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Sermon Podcast | Audio | Video : Christian Books : Chapter LXIX. But we wish to show that His instantaneous bodily disappearance from the cross was notà

Origen Against Celsus by Origen

Chapter LXIX. But we wish to show that His instantaneous bodily disappearance from the cross was notà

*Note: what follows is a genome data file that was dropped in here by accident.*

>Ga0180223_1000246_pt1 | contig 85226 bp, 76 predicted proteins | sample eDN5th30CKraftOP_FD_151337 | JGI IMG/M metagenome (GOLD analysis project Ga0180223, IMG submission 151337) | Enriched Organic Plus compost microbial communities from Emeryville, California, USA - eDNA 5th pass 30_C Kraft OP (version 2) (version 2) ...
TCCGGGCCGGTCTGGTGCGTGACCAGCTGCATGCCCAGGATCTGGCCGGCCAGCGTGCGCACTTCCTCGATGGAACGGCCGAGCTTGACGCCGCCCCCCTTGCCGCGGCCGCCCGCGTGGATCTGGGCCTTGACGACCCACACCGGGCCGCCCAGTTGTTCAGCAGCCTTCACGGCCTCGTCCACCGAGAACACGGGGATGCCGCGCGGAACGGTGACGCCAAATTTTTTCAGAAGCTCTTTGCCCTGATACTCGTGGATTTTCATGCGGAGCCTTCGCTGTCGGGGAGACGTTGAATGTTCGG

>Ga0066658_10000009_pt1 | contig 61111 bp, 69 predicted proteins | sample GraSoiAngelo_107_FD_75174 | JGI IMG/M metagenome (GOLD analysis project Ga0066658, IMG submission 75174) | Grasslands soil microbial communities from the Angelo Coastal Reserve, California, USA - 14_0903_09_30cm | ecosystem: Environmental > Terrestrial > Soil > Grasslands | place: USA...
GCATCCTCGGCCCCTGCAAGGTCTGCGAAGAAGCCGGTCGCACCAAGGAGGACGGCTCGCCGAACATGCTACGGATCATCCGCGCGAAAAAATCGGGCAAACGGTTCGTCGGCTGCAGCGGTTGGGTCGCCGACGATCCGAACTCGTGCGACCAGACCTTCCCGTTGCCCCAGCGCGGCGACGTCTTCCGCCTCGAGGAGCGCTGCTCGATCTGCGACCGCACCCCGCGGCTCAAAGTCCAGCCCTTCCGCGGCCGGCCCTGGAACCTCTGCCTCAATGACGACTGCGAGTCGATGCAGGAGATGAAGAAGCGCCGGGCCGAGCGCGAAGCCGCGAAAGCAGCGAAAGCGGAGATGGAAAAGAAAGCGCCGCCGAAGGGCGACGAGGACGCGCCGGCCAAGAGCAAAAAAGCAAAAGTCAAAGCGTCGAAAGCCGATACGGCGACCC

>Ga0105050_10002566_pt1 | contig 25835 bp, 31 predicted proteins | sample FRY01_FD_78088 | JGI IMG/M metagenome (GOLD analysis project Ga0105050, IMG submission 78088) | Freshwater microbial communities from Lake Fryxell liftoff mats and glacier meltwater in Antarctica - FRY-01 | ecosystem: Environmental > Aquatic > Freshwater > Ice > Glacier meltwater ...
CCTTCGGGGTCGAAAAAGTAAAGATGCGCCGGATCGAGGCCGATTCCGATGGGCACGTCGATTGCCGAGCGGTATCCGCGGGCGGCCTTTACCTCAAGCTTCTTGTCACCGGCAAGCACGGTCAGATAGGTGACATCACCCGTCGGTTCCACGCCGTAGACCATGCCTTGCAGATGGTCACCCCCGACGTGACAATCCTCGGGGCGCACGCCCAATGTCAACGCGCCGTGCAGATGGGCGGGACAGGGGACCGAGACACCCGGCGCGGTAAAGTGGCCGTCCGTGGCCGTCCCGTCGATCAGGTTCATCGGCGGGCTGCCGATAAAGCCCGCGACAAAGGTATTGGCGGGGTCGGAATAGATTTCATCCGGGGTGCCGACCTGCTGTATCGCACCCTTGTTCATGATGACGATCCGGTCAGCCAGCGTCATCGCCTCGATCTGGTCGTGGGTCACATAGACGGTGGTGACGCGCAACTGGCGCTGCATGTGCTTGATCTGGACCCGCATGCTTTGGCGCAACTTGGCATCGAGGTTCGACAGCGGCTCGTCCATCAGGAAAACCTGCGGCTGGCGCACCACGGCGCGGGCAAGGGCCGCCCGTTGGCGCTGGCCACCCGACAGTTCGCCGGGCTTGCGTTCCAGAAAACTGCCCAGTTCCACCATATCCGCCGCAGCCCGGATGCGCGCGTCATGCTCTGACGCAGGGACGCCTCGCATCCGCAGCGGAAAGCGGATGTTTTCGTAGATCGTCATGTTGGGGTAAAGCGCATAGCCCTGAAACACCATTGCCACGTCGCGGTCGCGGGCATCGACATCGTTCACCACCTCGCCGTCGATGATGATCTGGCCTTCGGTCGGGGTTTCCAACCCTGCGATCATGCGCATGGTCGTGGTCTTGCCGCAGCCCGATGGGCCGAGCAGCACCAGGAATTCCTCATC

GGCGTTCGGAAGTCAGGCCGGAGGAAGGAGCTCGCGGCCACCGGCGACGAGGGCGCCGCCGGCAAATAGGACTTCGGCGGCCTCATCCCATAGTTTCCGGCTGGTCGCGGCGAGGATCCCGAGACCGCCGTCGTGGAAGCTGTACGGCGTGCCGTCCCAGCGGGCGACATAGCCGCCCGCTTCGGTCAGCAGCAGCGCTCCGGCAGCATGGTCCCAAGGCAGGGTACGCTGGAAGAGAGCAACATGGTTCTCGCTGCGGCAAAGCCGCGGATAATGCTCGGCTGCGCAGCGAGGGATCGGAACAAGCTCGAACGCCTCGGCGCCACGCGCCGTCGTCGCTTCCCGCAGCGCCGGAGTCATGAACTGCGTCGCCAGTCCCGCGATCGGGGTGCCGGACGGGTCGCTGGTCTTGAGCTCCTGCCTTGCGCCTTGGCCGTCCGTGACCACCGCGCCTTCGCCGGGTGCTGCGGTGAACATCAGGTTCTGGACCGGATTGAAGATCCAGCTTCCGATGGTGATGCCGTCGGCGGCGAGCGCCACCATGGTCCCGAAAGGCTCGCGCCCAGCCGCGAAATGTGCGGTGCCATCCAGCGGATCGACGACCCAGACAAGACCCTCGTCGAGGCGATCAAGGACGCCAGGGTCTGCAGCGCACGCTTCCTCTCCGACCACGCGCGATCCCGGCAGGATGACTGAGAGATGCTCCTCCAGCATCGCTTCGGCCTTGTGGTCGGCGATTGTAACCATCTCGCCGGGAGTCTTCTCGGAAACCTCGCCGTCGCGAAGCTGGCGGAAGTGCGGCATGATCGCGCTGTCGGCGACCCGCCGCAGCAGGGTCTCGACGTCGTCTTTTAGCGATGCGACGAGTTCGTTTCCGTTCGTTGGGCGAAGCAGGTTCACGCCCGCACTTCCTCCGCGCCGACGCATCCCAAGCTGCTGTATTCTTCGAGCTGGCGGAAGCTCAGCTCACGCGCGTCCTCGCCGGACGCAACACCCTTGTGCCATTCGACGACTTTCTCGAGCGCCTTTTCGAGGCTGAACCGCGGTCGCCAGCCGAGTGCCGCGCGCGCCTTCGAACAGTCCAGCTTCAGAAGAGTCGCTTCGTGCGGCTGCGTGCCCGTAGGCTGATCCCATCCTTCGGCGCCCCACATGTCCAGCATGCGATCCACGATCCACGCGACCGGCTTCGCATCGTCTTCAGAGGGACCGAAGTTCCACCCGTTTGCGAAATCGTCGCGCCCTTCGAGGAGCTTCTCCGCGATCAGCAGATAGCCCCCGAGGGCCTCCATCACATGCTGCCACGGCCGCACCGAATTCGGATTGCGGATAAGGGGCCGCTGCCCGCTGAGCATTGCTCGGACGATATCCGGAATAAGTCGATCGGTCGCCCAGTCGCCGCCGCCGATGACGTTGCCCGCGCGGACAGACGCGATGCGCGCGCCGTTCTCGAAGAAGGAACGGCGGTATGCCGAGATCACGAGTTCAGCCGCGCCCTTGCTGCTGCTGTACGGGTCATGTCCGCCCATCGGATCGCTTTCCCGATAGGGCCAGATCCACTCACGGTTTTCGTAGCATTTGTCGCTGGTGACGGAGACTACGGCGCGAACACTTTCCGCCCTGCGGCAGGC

But we wish to show that His instantaneous bodily disappearance from the cross was not better fitted to serve the purposes of the whole economy of salvation (than His remaining upon it was). For the mere letter and narrative of the events which happened to Jesus do not present the whole view of the truth. For each one of them can be shown, to those who have an intelligent apprehension of Scripture, to be a symbol of something else. Accordingly, as His crucifixion contains a truth, represented in the words, |I am crucified with Christ,| and intimated also in these, |God forbid that I should glory, save in the cross of our Lord Jesus Christ, by whom the world is crucified to me, and I unto the world;| and as His death was necessary, because of the statement, |For in that He died, He died unto sin once,| and this, |Being made conformable to His death,| and this, |For if we be dead with Him, we shall also live with Him:| so also His burial has an application to those who have been made conformable to His death, who have been both crucified with Him, and have died with Him; as is declared by Paul, |For we were buried with Him by baptism, and have also risen with Him.| These matters, however, which relate to His burial, and His sepulchre, and him who buried Him, we shall expound at greater length on a more suitable occasion, when it will be our professed purpose to treat of such things. But, for the present, it is sufficient to notice the clean linen in which the pure body of Jesus was to be enwrapped, and the new tomb which Joseph had hewn out of the rock, where |no one was yet lying,| or, as John expresses it, |wherein was never man yet laid.| And observe whether the harmony of the three evangelists here is not fitted to make an impression: for they have thought it right to describe the tomb as one that was |quarried or hewn out of the rock;| so that he who examines the words of the narrative may see something worthy of consideration, both in them and in the newness of the tomb, -- a point mentioned by Matthew and John -- and in the statement of Luke and John, that no one had ever been interred therein before. For it became Him, who was unlike other dead men (but who even in death manifested signs of life in the water and the blood), and who was, so to speak, a new dead man, to be laid in a new and clean tomb, in order that, as His birth was purer than any other (in consequence of His being born, not in the way of ordinary generation, but of a virgin), His burial also might have the purity symbolically indicated in His body being deposited in a sepulchre which was new, not built of stones gathered from various quarters, and having no natural unity, but quarried and hewed out of one rock, united together in all its parts. Regarding the explanation, however, of these points, and the method of ascending from the narratives themselves to the things which they symbolized, one might treat more profoundly, and in a manner more adapted to their divine character, on a more suitable occasion, in a work expressly devoted to such subjects. The literal narrative, however, one might thus explain, viz., that it was appropriate for Him who had resolved to endure suspension upon the cross, to maintain all the accompaniments of the character He had assumed, in order that He who as a man had been put to death, and who as a man had died, might also as a man be buried. But even if it had been related in the Gospels, according to the view of Celsus, that Jesus had immediately disappeared from the cross, he and other unbelievers would have found fault with the narrative, and would have brought against it some such objection as this: |Why, pray, did he disappear after he had been put upon the cross, and not disappear before he suffered?| If, then, after learning from the Gospels that He did not at once disappear from the cross, they imagine that they can find fault with the narrative, because it did not invent, as they consider it ought to have done, any such instantaneous disappearance, but gave a true account of the matter, is it not reasonable that they should accord their faith also to His resurrection, and should believe that He, according to His pleasure, on one occasion, when the doors were shut, stood in the midst of His disciples, and on another, after distributing bread to two of His acquaintances, immediately disappeared from view, after He had spoken to them certain words?
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